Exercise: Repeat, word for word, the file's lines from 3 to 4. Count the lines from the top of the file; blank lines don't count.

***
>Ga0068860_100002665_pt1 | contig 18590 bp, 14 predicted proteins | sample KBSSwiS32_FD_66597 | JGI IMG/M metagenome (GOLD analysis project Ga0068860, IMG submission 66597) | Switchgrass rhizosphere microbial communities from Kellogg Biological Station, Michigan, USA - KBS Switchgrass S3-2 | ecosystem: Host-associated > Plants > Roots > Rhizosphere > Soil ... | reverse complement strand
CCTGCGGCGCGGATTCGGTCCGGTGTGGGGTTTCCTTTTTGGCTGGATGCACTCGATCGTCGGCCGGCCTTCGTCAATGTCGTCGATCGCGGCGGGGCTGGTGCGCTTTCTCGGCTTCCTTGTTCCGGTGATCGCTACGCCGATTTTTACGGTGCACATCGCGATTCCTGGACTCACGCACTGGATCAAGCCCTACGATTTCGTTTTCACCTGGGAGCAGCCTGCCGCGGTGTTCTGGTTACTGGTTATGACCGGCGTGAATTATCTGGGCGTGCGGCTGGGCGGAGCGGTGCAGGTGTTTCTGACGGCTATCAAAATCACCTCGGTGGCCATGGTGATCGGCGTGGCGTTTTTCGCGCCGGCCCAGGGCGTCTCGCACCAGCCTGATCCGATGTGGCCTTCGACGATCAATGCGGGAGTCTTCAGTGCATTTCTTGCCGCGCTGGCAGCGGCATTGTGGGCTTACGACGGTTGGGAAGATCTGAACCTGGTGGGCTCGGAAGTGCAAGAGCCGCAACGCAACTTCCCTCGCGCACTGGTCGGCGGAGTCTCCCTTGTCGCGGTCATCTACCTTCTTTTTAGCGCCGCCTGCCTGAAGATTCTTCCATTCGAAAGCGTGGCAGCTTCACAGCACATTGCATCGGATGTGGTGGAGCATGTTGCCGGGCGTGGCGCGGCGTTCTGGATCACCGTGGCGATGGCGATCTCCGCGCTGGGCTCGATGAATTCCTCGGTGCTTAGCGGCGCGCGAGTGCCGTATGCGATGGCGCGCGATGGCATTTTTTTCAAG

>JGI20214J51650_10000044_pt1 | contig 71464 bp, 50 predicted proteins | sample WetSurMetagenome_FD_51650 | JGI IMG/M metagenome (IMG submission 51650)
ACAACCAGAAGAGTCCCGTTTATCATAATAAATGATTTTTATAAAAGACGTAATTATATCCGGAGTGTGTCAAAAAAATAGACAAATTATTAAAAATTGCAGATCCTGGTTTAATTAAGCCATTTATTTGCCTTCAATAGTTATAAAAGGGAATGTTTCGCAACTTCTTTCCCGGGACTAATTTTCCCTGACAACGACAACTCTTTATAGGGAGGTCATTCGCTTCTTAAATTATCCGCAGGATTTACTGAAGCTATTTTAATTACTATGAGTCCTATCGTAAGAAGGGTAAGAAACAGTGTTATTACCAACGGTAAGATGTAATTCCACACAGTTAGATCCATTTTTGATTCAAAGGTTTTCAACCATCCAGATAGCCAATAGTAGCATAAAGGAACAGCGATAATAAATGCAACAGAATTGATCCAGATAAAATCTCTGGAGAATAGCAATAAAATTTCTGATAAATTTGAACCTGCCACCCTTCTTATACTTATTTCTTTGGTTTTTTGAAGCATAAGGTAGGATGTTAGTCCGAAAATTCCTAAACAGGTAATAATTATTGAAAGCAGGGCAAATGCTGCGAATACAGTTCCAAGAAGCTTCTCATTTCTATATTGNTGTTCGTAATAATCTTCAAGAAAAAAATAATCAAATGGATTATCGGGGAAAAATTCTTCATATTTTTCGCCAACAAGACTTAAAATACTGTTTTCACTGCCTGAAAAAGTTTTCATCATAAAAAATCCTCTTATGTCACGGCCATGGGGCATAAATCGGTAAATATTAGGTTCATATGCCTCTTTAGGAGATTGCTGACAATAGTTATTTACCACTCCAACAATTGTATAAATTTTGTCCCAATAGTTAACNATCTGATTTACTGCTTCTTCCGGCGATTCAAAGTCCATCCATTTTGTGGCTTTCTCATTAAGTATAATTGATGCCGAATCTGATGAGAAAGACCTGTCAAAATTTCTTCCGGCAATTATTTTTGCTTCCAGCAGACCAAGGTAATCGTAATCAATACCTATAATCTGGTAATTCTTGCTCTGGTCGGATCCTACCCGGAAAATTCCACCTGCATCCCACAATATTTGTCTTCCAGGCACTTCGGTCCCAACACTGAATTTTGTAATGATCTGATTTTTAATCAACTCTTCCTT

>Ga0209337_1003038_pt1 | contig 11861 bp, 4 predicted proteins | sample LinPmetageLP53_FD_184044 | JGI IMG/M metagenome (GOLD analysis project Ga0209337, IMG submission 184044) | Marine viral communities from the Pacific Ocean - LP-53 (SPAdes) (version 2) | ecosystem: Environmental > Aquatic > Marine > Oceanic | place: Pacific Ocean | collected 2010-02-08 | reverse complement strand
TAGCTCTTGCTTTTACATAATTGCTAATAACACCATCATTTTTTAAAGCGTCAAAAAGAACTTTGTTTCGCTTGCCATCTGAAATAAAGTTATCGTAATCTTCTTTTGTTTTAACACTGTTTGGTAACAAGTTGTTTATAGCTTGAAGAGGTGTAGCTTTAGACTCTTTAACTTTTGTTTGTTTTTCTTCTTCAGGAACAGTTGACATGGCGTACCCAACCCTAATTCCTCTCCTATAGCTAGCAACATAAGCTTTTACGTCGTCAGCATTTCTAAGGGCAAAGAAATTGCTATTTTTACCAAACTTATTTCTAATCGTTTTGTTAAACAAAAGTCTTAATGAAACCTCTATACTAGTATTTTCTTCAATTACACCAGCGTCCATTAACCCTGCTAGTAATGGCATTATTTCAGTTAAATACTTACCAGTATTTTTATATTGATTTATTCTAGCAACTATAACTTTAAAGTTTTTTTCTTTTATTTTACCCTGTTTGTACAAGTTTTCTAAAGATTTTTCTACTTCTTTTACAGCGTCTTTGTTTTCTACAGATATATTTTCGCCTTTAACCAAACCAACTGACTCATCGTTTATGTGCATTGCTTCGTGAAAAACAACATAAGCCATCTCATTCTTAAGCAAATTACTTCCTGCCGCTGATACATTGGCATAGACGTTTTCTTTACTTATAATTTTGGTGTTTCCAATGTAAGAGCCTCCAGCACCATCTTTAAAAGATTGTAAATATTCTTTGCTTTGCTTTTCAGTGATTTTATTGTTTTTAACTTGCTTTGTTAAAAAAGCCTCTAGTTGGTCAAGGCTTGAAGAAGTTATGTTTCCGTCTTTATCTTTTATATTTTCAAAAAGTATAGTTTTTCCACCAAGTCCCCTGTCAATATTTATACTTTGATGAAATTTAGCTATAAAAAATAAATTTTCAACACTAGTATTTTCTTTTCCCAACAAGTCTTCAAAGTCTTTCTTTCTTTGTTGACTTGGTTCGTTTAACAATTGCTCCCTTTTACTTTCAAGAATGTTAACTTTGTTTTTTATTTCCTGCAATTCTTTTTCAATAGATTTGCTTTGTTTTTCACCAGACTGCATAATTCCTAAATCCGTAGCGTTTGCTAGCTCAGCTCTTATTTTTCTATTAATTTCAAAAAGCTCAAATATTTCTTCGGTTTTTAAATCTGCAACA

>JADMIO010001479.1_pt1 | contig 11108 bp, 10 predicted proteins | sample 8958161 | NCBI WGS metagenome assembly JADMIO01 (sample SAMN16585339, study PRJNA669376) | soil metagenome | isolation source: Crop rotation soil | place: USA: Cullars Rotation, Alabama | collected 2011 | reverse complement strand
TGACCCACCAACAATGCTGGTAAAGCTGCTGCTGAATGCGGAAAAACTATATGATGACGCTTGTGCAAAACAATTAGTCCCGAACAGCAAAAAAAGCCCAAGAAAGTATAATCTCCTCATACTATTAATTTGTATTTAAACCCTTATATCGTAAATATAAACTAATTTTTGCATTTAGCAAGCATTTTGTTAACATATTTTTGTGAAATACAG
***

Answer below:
>JGI20214J51650_10000044_pt1 | contig 71464 bp, 50 predicted proteins | sample WetSurMetagenome_FD_51650 | JGI IMG/M metagenome (IMG submission 51650)
ACAACCAGAAGAGTCCCGTTTATCATAATAAATGATTTTTATAAAAGACGTAATTATATCCGGAGTGTGTCAAAAAAATAGACAAATTATTAAAAATTGCAGATCCTGGTTTAATTAAGCCATTTATTTGCCTTCAATAGTTATAAAAGGGAATGTTTCGCAACTTCTTTCCCGGGACTAATTTTCCCTGACAACGACAACTCTTTATAGGGAGGTCATTCGCTTCTTAAATTATCCGCAGGATTTACTGAAGCTATTTTAATTACTATGAGTCCTATCGTAAGAAGGGTAAGAAACAGTGTTATTACCAACGGTAAGATGTAATTCCACACAGTTAGATCCATTTTTGATTCAAAGGTTTTCAACCATCCAGATAGCCAATAGTAGCATAAAGGAACAGCGATAATAAATGCAACAGAATTGATCCAGATAAAATCTCTGGAGAATAGCAATAAAATTTCTGATAAATTTGAACCTGCCACCCTTCTTATACTTATTTCTTTGGTTTTTTGAAGCATAAGGTAGGATGTTAGTCCGAAAATTCCTAAACAGGTAATAATTATTGAAAGCAGGGCAAATGCTGCGAATACAGTTCCAAGAAGCTTCTCATTTCTATATTGNTGTTCGTAATAATCTTCAAGAAAAAAATAATCAAATGGATTATCGGGGAAAAATTCTTCATATTTTTCGCCAACAAGACTTAAAATACTGTTTTCACTGCCTGAAAAAGTTTTCATCATAAAAAATCCTCTTATGTCACGGCCATGGGGCATAAATCGGTAAATATTAGGTTCATATGCCTCTTTAGGAGATTGCTGACAATAGTTATTTACCACTCCAACAATTGTATAAATTTTGTCCCAATAGTTAACNATCTGATTTACTGCTTCTTCCGGCGATTCAAAGTCCATCCATTTTGTGGCTTTCTCATTAAGTATAATTGATGCCGAATCTGATGAGAAAGACCTGTCAAAATTTCTTCCGGCAATTATTTTTGCTTCCAGCAGACCAAGGTAATCGTAATCAATACCTATAATCTGGTAATTCTTGCTCTGGTCGGATCCTACCCGGAAAATTCCACCTGCATCCCACAATATTTGTCTTCCAGGCACTTCGGTCCCAACACTGAATTTTGTAATGATCTGATTTTTAATCAACTCTTCCTT